CO: Were you a fan of HR Giger’s work before starting the Alien project?
WS: I was. I liked it. I had a book of his that came out before the movie and had nothing to do with it, though there was one painting in there that was very Alien-like. Yeah, I thought the stuff was really cool. I was delighted to go back and look at his stuff. I think I used that book for the opening double page splash page where I used the Alien letters to find stuff for it. I wanted to get at least an idea of the textures and the creepiness of it.
CO: On a personal level, I was really impressed with the use of color. They were vibrant in sections and then muted in others. Was the constructed by you on purpose?
WS: It’s partly the ink that we used and the way it all worked out. I colored the first eight pages until it became really clear I wasn’t going to be able to pencil, ink and color the whole book, so I turned to my girlfriend at the time and two other friends that I knew who were also artists. One was a Pratt graduate and the other, Polly, she worked at Continuity with Dick Giordano and Neal Adams. They colored the rest of the book. The way that we worked that was we took Photostats of the final black and white art, and I paid my daughter and one of her friends a couple of bucks to rubber cement all the stats on chip board.
Then all the stats were painted using watercolors. If you look at the book, the three women had very different color sensibilities. Louise liked very bright and pretty colors, Deb worked in very grey tones, and Polly’s work was in between that, which was very cool. When we realized that, we tried to split the pages up by scenes, so the color scheme would accompany a scene change. By the time we got to the end of the book, the colors had all come closer together.
CO: Jump ahead a couple of decades, how did the re-release of the book come about?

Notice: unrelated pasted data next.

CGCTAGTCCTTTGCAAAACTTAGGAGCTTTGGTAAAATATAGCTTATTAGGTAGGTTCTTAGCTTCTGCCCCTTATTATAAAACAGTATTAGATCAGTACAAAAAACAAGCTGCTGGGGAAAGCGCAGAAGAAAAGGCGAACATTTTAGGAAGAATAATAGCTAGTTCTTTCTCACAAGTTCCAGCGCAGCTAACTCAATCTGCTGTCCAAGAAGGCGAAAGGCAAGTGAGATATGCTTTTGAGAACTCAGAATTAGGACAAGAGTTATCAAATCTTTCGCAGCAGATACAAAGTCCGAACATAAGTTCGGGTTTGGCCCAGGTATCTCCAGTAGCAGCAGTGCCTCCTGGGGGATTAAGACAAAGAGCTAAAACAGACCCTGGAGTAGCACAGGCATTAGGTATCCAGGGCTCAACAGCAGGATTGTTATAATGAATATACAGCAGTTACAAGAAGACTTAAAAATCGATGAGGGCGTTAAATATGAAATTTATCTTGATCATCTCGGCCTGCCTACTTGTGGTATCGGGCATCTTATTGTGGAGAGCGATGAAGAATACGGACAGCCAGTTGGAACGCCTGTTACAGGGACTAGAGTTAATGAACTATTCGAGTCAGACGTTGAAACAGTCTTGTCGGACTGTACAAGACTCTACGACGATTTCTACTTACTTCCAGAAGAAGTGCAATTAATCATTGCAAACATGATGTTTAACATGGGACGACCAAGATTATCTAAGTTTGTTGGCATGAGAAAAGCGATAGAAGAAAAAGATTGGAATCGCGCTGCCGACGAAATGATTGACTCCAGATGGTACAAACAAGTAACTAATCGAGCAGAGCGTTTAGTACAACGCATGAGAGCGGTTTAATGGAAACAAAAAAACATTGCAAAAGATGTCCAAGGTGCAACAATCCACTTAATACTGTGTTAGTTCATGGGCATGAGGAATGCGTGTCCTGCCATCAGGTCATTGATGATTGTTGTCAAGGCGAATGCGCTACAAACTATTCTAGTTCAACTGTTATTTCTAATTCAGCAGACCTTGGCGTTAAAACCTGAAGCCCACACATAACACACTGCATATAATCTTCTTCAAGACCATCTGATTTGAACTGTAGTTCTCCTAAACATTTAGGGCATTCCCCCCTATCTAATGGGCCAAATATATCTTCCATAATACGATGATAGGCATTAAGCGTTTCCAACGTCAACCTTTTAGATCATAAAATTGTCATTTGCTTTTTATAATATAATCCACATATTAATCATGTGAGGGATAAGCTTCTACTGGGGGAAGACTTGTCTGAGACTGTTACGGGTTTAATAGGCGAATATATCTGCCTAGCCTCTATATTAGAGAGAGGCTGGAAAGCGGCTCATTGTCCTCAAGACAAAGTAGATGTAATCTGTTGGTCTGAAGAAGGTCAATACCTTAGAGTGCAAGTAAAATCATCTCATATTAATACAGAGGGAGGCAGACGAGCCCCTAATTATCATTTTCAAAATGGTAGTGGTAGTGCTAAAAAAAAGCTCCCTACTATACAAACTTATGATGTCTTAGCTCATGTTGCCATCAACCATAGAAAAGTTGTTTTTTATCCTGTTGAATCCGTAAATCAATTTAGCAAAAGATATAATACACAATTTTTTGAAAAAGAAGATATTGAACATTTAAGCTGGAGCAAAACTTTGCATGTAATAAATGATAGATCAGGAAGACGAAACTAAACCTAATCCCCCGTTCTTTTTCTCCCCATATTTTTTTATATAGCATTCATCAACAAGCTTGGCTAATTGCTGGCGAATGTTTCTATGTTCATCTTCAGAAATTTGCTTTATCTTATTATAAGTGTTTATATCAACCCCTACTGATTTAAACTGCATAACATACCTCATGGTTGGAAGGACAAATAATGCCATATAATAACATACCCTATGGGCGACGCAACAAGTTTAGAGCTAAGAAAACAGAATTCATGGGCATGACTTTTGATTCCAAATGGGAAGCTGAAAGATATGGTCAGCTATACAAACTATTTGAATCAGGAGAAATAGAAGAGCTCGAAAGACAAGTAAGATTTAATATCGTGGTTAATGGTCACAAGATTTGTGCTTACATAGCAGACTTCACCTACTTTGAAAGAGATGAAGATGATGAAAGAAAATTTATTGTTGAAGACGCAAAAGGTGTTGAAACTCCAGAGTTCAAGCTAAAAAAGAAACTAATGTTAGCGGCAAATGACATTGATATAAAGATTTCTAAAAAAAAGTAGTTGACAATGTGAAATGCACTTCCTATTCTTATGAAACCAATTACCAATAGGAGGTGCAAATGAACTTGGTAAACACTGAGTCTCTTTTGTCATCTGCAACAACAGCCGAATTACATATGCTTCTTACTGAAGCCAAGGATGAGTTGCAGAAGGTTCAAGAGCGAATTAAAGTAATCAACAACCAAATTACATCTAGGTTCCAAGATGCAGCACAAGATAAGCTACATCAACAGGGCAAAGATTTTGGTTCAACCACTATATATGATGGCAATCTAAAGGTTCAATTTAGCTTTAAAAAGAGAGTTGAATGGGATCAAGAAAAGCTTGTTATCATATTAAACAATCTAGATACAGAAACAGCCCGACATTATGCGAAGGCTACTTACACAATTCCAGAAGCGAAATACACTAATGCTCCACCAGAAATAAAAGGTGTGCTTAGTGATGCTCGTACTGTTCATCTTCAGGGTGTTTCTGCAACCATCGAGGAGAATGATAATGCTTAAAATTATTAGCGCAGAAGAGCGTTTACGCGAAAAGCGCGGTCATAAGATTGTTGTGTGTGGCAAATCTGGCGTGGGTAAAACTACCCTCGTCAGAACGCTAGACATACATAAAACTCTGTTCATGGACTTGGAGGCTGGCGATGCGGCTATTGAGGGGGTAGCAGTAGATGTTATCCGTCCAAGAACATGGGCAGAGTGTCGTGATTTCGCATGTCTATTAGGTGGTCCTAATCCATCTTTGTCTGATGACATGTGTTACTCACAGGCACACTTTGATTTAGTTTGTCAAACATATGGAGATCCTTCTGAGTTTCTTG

WS: The book hadn’t been reprinted since its original two printings back in the day. The first printing sold really well, so Heavy Metal did another one and that was it. Somewhere before Prometheus was coming out, Titan Books got ahold of me about re-releasing the book. Around that time, the IDW artist edition of Thor had come out, so Titan Books asked if I had the original art, which I did, and they decided to release the original graphic novel plus an original art edition.
CO: Moving outside this Alien re-release, you’ve also been penciling for The Avengers. How does that work? With somebody as iconic as you are, does Marvel call you up and ask if you want to draw for them or do you call them up and say “Hey I’d like to draw The Avengers?”
WS: (Laughs) Yep that’s exactly how it works (laughs again). Really how it works is that about eleven years ago, Brian Michael Bendis and I and some other folks were guests at a pair of conventions. One of them was in Australia and the other in New Zealand, which meant we had a chance to hang out and became friends. One thing I like to do is work with different writers. Brian is a major talent and I wanted to work with him, but for the next decade he was doing his work at Marvel and I was under an exclusive contract with DC.